Federal Government recommends reducing the Blood/Alcohol Concentration (BAC) for legal driving to 0.05%.
History of BAC Levels:
It is universally understood that driving a motor vehicle anywhere in the United States with a blood/alcohol concentration (BAC) of .08 or greater is illegal and that all such persons are “presumed” impaired. This presumption is made without regard to sex, body weight, or tolerance. If you operate a motor vehicle in the United States and your BAC is 0.08% or greater, you are guilty of drunk driving………Period!
In 1939, Indiana became the first state to establish a “Per Se” legal limit for drinking and driving and established 0.15% BAC as their legal limit. Over the course of the next 20 years, several states established legal BAC limits at 0.10%. By the late 1990’s, many states took the bold move to voluntarily reduce their legal limit for BAC to 0.08%.
Finally, in an appropriations bill passed in 2001, The United States Congress ordered all states to reduce their BAC limit to 0.08% or risk being cut-off from receiving Federal Highway Funds. By 2004, all 50 states had accepted 0.08% BAC as the nationally accepted standard and it has remained there for the past 10 years.
Reducing the legal limit:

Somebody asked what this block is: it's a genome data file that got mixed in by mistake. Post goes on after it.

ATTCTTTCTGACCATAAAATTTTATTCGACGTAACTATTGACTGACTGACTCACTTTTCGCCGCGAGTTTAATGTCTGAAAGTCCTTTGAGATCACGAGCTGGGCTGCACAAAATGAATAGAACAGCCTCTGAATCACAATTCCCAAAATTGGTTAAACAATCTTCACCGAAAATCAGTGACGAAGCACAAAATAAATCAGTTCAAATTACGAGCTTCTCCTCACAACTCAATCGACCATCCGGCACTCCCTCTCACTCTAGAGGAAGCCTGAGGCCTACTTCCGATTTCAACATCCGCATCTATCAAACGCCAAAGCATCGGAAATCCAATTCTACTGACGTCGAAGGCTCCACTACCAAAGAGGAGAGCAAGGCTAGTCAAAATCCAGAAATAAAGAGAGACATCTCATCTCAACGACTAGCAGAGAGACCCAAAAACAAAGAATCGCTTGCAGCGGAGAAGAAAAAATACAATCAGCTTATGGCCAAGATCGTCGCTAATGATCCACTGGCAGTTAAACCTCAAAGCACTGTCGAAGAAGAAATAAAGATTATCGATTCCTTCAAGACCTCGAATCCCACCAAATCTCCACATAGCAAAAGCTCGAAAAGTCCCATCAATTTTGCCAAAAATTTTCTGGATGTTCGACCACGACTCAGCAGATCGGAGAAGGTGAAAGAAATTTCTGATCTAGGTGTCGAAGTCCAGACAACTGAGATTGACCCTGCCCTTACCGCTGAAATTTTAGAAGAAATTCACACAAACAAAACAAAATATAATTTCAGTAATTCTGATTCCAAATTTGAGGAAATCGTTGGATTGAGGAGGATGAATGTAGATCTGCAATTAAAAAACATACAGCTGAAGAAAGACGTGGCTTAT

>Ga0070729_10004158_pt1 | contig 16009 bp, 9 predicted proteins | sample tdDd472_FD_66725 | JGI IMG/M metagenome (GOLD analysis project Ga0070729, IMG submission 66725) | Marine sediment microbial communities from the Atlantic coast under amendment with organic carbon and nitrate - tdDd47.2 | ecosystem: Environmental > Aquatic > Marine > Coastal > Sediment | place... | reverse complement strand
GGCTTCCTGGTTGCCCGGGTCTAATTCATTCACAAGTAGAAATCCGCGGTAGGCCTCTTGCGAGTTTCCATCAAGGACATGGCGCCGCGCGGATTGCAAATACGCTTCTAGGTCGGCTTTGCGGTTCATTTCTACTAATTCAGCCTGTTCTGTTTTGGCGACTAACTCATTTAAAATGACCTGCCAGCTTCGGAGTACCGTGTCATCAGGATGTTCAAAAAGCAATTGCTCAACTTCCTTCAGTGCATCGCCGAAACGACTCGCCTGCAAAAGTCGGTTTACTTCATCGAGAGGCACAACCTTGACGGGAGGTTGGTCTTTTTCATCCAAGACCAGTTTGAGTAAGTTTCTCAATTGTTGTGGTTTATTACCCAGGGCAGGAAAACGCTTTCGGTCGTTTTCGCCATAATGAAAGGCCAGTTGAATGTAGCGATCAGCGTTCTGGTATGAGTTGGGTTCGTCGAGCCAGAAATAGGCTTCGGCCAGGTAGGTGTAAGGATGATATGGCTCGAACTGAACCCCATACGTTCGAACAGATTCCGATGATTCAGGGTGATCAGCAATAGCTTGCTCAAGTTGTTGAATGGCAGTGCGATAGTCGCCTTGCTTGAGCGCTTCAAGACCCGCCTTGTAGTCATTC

Today, the Federal Government, and specifically the National Highway Traffic Safety Administration (NHTSA), is at it again. There is a movement afoot that is aimed at reducing the nationally accepted BAC level to 0.05% and NHTSA has asked all 50 states to follow suit. More than 100 countries on six continents have adopted this lower standard and the United States Government believes it is time to fall into line.
A recent study conducted by the University of California, San Diego, found that even “minimally buzzed” drivers account for more fatal car crashes than completely sober drivers. “Buzzed drivers” were identified as those persons who operated a motor vehicle with BAC levels ranging from 0.01% to 0.07%. The university study found that despite the fact that “buzzed drivers” are rarely prosecuted, they are still 46% more likely to cause a traffic accident than a completely sober person with a BAC of 0.00%.
The Chairman of NHTSA, Deborah Hersman, said, “Impaired driving is still a national epidemic. On average, one person is killed every hour and 20 more are injured.” She went on to say, “Alcohol-impaired crashes are not accidents. They are crimes.” The San Diego study goes on to state, “We find no safe combination of drinking and driving—no point at which it is harmless to consume alcohol and get behind the wheel of a car.”
At this point, the Federal Government is asking all state’s to voluntarily set 0.05% as their BAC limit for impaired driving. It can only be a matter of time before they decide to compel the states to obey their edict or lose some federal benefit that the states rely upon. Essentially, the Federal Government will extort the states to play ball.